While seafood can be a great source of protein and important omega-3 fatty acids, not all of it is good for pregnant women and their babies. Many fish and shellfish contain levels of mercury that are far too high and could potentially damage a baby's developing nervous system.

According to the Mayo Clinic, a good overall rule of thumb is that the bigger and older the fish, the more mercury it's likely to contain, and therefore the more you should avoid it.

Specific fish species to stay away from include swordfish, shark, king mackerel and tilefish. Pregnant women should also avoid any raw or undercooked seafood, particularly oysters and clams, as well as refrigerated smoked seafood such as salmon or lox.

Canned seafood in limited quantities (up to 12 ounces per week) is safe, including canned light or albacore tuna, shrimp, crab, salmon, cod and tilapia.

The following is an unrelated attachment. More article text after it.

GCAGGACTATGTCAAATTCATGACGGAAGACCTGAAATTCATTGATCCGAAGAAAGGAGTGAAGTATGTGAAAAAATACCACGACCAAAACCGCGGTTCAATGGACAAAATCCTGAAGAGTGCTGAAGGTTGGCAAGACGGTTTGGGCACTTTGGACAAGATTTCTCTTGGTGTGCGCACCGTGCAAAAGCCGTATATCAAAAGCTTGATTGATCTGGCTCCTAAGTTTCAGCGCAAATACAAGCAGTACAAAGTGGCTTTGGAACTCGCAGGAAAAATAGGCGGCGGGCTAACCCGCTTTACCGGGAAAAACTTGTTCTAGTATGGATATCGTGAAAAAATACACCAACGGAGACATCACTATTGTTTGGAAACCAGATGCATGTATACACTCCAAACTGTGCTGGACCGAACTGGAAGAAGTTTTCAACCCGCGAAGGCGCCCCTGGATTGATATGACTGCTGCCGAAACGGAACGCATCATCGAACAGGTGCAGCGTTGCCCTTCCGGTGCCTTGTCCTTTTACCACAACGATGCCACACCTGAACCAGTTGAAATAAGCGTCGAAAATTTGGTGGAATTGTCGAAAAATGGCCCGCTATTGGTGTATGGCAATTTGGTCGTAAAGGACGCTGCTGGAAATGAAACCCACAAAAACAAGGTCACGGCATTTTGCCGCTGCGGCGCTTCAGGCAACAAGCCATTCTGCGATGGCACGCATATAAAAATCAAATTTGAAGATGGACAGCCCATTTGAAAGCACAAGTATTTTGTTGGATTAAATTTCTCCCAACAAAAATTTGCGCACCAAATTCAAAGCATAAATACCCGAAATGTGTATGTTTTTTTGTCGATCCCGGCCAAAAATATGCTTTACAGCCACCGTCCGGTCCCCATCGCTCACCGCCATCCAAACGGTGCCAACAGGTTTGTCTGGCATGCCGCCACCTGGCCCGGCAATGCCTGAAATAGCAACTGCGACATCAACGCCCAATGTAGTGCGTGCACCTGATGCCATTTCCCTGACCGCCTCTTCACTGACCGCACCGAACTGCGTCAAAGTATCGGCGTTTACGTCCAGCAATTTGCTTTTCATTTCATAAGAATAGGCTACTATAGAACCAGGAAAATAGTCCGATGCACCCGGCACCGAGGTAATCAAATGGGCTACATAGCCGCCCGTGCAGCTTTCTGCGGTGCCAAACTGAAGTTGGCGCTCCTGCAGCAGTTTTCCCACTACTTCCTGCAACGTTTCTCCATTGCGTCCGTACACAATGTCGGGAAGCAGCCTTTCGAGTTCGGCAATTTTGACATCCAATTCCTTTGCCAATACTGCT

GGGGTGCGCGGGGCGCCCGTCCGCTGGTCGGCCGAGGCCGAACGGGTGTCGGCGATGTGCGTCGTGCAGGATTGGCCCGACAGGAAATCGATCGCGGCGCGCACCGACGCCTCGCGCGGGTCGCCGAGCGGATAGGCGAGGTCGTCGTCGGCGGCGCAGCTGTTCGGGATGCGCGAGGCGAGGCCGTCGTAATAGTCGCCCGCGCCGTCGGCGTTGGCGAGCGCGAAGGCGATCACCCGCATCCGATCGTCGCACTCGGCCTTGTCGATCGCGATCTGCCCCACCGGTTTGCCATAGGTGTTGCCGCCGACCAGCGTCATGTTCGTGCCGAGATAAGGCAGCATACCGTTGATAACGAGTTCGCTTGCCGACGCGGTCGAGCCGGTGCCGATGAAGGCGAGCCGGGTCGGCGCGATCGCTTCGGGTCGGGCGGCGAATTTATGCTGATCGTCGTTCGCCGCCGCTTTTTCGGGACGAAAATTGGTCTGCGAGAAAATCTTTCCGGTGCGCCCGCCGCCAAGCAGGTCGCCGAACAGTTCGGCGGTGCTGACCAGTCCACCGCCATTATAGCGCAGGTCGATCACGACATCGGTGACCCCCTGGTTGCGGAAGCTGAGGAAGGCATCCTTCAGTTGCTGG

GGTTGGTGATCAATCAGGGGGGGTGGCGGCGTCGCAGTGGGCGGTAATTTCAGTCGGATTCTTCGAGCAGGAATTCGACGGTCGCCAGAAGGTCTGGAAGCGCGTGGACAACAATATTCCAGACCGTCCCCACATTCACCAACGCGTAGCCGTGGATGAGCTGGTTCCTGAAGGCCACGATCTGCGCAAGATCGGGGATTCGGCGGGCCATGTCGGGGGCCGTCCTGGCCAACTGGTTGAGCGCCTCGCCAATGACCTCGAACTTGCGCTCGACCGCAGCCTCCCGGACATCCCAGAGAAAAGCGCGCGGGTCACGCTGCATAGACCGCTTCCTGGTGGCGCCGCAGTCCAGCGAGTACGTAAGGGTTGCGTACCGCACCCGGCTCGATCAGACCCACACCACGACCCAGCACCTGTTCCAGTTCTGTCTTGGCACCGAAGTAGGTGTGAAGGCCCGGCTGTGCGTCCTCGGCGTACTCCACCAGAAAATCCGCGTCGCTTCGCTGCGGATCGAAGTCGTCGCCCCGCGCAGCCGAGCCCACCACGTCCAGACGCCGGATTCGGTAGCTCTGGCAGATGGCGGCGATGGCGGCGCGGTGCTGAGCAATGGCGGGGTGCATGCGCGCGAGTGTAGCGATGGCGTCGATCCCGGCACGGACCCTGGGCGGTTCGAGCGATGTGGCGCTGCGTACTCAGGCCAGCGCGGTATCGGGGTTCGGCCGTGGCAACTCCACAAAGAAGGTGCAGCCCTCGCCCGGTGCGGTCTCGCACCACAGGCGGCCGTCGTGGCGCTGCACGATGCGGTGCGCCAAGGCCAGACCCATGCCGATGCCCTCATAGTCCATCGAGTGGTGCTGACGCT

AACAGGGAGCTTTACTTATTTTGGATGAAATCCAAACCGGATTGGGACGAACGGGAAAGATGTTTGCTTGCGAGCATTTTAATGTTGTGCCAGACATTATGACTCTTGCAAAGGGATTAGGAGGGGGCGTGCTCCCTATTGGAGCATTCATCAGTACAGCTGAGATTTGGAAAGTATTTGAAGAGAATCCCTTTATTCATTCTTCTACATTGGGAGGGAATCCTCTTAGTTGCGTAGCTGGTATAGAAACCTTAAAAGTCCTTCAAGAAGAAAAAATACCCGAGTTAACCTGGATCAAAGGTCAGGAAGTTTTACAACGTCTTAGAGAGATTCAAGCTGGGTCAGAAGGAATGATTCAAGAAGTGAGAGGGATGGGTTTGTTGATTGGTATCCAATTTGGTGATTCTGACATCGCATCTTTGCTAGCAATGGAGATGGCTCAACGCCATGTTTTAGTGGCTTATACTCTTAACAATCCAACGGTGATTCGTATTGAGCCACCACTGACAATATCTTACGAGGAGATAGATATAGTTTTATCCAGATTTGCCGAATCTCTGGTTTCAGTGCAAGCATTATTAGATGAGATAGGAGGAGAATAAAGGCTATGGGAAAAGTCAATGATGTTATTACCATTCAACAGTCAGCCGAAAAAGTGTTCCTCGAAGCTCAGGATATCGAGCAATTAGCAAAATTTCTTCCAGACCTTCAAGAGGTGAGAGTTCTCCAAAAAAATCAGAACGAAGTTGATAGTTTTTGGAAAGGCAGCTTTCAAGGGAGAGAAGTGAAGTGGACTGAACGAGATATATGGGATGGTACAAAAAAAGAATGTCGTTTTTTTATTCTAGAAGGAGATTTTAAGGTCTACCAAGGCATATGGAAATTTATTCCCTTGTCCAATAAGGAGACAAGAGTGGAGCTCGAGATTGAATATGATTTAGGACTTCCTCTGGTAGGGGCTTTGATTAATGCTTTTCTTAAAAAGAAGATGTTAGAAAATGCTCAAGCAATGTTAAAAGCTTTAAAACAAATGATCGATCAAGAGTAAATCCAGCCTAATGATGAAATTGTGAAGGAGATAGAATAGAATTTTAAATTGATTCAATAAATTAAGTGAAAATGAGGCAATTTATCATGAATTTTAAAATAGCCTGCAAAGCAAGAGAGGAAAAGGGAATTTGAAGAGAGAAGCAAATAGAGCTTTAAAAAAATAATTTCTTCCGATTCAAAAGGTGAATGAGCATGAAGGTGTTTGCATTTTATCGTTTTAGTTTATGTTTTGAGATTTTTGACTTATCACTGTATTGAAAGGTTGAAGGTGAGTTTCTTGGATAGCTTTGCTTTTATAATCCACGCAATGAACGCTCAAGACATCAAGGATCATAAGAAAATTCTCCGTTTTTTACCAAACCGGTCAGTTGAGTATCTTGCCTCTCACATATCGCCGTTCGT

Fitness & Exercise

During your average day, especially when you're at work, remember to take short, frequent breaks where you can get up and move around. Taking short reclining rests with your feet propped up can also feel great for pregnant women.

For more women with a normal, healthy pregnancy, keeping up your fitness routine is fine during pregnancy. Women who exercise regularly during their pregnancies have fewer complications of gestational diabetes, are more likely to go into labor by their due date, are more likely to have an uncomplicated vaginal delivery and are more likely to have an easier recovery.

Obstetrician Jennifer Mushtaler, MD, recommends continuing your fitness regimen at about 80 percent of your maximum heart rate while pregnant, to stay safely in a healthy aerobic zone.

Talk to your doctor about your regimen; certain exercises may need to be modified, but physical activity is good for you and the baby, and helps boost your energy level. Even taking a walk every day can help tremendously, and you might want to look into special pre-natal exercise classes.